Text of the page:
Poland 1939: Allied Silence Over Soviet Invasion

The Second World War is the most well-documented conflict in human history and we all know how it began. Germany, in a flagrant act of military aggression, invaded Poland on 1st September 1939 under a trumped-up casus belli, thus triggering Great Britain’s guarantee of assisted defence to the Eastern European nation. After the British and French ultimatum was rejected by the German government, a state of war existed from 3rd September. Yet this is not the complete story. As we now know, a secret protocol of the so-called Ribbentrop-Molotov Pact (German-Soviet non-aggression treaty), signed on 23rd August 1939, stipulated that the USSR would also undertake an invasion of Poland and annex the Eastern section of the country. On 17th September the Red Army invaded Eastern Poland, without so much as a formal declaration of war. Military operations lasted until mid-October, with Eastern Poland and its people fully annexed by the USSR thereafter. The Red Army’s campaign was an identical replica of the German’s just two weeks prior; over 200,000 prisoners of war were taken; political and cultural leaders were arrested; high profile members of the intelligentsia were shot en masse in summary executions. During the course of the Second World War, the Soviet forces in Poland practised their preferred method of ideological engineering: population dumping. Hundreds of thousands of Polish civilians were deported East to Siberia, never to return, whilst the NKVD (the KGB’s predecessor) held mock elections and terrorised the population into accepting Bolshevik rule.

The purpose of describing such events is to demonstrate, as can clearly be seen, that the Soviet invasion of Poland bore striking resemblance to that of the Germans. Indeed, both bore the hallmarks of expansionist invasion because that’s precisely what they were. This begs the question: why did the British and French governments declare war on Germany for violating Polish sovereignty, but not the USSR? Furthermore, why did the allies mount no defence of the Baltic states when they, too, fell victim to Soviet aggression in 1940? Historians often appear loathed to even ask such questions, let alone speculate on their answers.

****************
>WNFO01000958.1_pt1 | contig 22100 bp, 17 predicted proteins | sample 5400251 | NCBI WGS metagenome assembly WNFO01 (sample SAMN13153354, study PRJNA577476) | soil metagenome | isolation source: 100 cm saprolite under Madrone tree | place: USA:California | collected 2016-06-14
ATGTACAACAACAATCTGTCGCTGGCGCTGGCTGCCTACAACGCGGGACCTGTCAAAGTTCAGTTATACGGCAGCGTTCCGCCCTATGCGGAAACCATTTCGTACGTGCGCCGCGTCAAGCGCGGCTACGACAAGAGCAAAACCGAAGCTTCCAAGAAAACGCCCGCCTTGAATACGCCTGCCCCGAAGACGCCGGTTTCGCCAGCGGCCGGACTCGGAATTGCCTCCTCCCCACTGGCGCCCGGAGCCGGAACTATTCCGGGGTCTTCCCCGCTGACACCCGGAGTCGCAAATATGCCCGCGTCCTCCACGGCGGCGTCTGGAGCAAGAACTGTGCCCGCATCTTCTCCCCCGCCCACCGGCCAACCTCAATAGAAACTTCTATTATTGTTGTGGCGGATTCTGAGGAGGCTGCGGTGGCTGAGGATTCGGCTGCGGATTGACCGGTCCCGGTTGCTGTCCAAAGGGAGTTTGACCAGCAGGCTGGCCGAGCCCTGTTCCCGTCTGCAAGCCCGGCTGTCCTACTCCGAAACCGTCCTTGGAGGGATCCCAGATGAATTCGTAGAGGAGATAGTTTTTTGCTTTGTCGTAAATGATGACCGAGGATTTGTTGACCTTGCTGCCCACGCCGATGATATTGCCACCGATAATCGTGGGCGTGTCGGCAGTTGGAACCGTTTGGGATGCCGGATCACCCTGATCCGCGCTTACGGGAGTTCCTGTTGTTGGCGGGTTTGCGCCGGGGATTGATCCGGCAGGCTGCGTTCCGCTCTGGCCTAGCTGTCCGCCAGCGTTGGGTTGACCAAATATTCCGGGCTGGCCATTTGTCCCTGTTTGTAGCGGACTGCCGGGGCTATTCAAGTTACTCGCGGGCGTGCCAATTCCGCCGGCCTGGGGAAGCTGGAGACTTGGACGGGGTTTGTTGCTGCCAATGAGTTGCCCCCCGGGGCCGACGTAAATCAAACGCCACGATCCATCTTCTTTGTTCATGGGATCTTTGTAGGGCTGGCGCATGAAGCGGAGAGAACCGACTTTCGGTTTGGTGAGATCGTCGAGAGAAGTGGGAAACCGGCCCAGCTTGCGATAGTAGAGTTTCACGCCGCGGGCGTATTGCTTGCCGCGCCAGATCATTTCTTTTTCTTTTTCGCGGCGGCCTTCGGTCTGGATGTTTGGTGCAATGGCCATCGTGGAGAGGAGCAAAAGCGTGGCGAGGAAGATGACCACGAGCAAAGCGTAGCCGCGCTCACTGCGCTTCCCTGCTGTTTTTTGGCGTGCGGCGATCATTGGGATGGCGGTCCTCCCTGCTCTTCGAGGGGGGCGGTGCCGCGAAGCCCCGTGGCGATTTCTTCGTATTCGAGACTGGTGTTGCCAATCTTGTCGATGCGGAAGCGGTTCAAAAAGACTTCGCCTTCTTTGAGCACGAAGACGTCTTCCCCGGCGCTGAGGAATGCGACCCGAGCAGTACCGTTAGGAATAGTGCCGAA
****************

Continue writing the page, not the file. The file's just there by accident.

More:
The answer, perhaps, lies amongst events that occurred in the years leading up to the advent of war. In March 1938, German forces entered Austria in what the victorious allies deemed to be the regime’s first act of aggression – notwithstanding the fact that Austrian forces simultaneously entered Germany to demonstrate good faith and reciprocity. The most worrisome protests, from the German point of view, in actual fact came from Italy in the run up to the annexation. In the past, Mussolini’s government had supported the territorial integrity of the Austrian state, mostly due to concerns over South Tyrol, a German territory gifted to the Italians at Versailles. Under the pre-Anschluss status quo, Austria posed no threat to Italy over said territory. Indeed, Hitler’s government was genuinely concerned that Italy might respond militarily over the Anschluss. The Western Powers – Britain and France – voiced only the mildest and half-hearted of objections. The Austrian state had signalled its desire to join Germany in the aftermath of World War One and the breakup of the Habsburg Empire, yet this petition was denied by the victorious allies – this is a potential reason why, under the principles of self-determination, the Allies were quiet over the 1938 annexation of Austria. The relevance of this will be demonstrable when we later come to address to Polish question.